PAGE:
One of the fundamental beliefs behind GLAM is that closing the gender gap in tech requires a holistic approach. This is why we address much more than just computer coding in the program, and this is also why we introduce girls to these concepts at a young age. A simplistic or one-off approach is not going to affect real change, at least not long term.
This line of thinking was recently validated by a study that the Wharton People Analytics Initiative implemented among more than 10,000 salaried employees at a global organization. The study measured how attitudes and behaviors about diversity (including gender bias and “general” bias that encompassed gender, race, age, sexual orientation, and obesity) were affected by a one-off online diversity training program.
While post-training surveys indicated that some subgroups of employees portrayed improved attitudes about diversity, there was little behavioral impact noted, except for among employees who were already strongly supportive of women and minorities before the training (which are not the ones that policies aim to influence).The researchers concluded that “The results suggest that the one-off diversity trainings that are commonplace in organizations are unlikely to be stand-alone solutions for promoting equality in the workplace, particularly given their limited efficacy among those groups whose behaviors policymakers are most eager to influence.”
While diversity training in the workplace is a noble initiative, in isolation it’s too little, too late. Addressing the gender gap has to start early in life, and it needs to address the root causes of the issue, rather than narrowly focused on raising consciousness about the problem.
We hold that three main areas need to be addressed to close the gender gap. The first is skillset, the second is confidence to take on big things (which includes leadership skills), and the third is being part of a supportive network. We’re tackling all three through GLAM (Girls Leadership Academy Meetup), a free summer computer and leadership camp for girls ages 8-12.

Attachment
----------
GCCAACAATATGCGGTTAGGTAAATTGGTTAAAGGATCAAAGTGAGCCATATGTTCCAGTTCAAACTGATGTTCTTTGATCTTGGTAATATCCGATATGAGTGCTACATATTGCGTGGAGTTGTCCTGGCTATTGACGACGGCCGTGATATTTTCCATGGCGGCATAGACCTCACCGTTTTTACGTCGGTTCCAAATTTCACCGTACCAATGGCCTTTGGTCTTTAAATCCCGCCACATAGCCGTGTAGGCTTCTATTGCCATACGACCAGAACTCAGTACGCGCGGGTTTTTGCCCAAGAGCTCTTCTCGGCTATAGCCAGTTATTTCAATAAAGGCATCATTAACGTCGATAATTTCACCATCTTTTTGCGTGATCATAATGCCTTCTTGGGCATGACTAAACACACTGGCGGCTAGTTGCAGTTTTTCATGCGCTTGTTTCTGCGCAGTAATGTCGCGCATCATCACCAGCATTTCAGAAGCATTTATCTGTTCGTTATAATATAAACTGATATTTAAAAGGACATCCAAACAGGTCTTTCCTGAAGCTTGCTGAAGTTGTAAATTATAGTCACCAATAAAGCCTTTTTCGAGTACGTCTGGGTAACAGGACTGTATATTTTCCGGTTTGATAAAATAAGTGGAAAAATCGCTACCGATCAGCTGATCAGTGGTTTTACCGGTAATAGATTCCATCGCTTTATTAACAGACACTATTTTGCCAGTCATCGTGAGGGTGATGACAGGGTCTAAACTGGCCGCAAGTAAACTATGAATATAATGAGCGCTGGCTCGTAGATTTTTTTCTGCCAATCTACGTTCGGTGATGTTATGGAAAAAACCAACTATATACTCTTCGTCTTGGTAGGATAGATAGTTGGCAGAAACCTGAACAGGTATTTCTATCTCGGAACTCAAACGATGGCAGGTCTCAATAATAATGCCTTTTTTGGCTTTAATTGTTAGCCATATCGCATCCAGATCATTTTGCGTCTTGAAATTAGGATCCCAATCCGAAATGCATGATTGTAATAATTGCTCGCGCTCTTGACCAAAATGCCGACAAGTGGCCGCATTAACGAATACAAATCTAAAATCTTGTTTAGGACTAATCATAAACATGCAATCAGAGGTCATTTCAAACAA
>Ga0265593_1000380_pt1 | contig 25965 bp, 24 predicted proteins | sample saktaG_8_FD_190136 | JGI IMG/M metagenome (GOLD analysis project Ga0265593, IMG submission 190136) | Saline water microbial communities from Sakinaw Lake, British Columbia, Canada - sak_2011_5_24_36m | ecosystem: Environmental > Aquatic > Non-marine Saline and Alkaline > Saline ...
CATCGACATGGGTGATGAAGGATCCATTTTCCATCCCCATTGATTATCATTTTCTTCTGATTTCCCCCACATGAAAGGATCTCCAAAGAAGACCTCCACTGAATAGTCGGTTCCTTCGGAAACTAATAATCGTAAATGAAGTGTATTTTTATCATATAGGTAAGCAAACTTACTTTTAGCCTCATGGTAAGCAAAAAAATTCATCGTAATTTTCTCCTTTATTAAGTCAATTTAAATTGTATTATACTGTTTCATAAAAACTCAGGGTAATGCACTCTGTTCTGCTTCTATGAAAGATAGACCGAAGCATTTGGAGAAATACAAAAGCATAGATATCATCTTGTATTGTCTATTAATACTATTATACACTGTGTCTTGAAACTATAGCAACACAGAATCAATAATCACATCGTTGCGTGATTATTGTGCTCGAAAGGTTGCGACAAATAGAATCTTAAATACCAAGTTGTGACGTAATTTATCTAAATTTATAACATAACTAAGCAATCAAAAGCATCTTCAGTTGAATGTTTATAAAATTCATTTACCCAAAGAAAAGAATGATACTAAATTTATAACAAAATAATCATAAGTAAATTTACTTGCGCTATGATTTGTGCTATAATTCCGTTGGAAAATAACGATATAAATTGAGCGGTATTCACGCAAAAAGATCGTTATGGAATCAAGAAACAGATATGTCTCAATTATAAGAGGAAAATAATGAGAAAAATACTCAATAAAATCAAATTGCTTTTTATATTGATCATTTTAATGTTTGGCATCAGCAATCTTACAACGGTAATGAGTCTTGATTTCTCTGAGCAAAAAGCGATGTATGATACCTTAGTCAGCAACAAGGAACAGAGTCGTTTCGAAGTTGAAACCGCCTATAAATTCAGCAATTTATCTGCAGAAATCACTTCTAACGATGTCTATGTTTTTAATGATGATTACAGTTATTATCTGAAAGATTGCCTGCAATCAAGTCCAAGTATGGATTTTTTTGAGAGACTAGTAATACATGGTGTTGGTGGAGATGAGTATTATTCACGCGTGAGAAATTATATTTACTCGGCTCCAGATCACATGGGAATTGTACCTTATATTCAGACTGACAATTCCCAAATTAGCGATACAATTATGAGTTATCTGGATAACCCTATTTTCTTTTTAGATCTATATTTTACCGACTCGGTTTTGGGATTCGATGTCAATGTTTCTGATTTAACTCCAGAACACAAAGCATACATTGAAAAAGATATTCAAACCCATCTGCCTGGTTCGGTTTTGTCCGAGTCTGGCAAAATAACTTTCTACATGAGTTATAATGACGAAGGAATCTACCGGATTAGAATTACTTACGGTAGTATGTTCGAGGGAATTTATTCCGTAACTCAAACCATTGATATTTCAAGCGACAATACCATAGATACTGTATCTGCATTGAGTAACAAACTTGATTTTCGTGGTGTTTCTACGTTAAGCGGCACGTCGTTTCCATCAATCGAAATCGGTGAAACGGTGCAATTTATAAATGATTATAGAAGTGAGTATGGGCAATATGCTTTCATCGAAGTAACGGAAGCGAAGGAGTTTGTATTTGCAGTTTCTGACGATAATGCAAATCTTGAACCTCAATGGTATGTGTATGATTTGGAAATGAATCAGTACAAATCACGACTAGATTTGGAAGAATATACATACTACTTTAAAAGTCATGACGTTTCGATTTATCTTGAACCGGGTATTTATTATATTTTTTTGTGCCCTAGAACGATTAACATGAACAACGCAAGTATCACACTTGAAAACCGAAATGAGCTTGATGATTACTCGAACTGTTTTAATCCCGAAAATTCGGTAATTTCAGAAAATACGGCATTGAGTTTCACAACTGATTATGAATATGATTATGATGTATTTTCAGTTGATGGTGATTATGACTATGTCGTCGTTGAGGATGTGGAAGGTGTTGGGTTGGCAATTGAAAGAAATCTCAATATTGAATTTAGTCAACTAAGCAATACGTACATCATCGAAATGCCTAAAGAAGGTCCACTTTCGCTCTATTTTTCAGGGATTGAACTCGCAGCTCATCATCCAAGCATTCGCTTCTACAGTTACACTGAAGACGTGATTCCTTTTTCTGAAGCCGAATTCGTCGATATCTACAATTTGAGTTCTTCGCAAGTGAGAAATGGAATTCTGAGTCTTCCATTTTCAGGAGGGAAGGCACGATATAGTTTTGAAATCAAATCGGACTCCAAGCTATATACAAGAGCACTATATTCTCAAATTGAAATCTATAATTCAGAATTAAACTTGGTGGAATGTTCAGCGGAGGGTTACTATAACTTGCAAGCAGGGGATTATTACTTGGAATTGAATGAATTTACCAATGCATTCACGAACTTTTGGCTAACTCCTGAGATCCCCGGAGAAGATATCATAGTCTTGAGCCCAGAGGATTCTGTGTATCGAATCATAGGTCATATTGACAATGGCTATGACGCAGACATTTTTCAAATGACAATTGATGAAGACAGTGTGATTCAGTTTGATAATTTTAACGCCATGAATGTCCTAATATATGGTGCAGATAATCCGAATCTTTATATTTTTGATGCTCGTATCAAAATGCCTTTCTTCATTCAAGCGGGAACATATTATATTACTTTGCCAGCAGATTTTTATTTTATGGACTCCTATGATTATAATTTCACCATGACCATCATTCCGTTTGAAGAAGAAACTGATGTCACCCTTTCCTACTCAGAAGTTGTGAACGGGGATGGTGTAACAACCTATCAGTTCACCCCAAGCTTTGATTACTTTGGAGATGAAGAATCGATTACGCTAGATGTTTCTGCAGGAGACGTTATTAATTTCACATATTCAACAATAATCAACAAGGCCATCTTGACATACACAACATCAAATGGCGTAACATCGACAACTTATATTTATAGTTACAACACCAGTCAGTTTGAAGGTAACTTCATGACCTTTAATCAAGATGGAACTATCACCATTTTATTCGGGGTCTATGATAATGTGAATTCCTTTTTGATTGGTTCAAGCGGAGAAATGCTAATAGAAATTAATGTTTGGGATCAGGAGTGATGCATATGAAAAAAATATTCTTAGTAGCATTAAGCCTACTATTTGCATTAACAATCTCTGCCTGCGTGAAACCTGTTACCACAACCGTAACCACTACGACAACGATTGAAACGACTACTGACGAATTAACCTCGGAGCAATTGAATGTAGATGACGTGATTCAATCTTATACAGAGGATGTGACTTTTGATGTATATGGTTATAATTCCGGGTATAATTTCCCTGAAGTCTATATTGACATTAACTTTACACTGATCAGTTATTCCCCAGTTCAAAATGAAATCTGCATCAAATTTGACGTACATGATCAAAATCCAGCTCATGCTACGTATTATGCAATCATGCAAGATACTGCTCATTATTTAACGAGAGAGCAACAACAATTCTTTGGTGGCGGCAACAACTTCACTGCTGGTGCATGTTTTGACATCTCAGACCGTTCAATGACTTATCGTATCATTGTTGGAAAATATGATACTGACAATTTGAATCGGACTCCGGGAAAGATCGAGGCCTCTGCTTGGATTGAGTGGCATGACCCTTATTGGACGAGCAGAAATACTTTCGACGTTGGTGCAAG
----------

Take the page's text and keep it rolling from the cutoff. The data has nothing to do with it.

The GLAM program includes computer science and coding to give girls a taste of technology and show them that there is no reason to be intimidated. Hopefully, many of them will later decide to pursue careers in tech, but even if they don’t, less face it: technology is a part of everything we do. Understanding technology will help them no matter which field they choose to pursue.
For the courage to dream big and aim for senior leadership, GLAM offers a number of confidence-building and business skills sessions, so participants can articulate their goals and map out a plan to get there.
Mentorship and being part of a supportive network is another important factor in career advancement. GLAM addresses this, as well. The girls are exposed to some amazing role models at GLAM. We are honored to have had some incredible women tech leaders speaking at our events, including Paula Tolliver, CIO of Intel; Lori Garver, General Manager of the Air Line Pilots Association and former Deputy Administrator who led President Obama’s transition team for NASA; Carolyn Herzog, Senior Vice-President at Arm; Stephanie Carullo, COO of Box, many other heavy hitters who are making a huge difference in the world and inspiring the next generation of STEM leaders.
By giving girls this experience at an impressionable age, we hope to show them how to leverage all of the resources available to them throughout their life and career to not only carve out a place for themselves in the STEM fields, but also to persevere and aim for the top. In the long run, we believe this will support workplace diversity more than any isolated corporate diversity training program could do.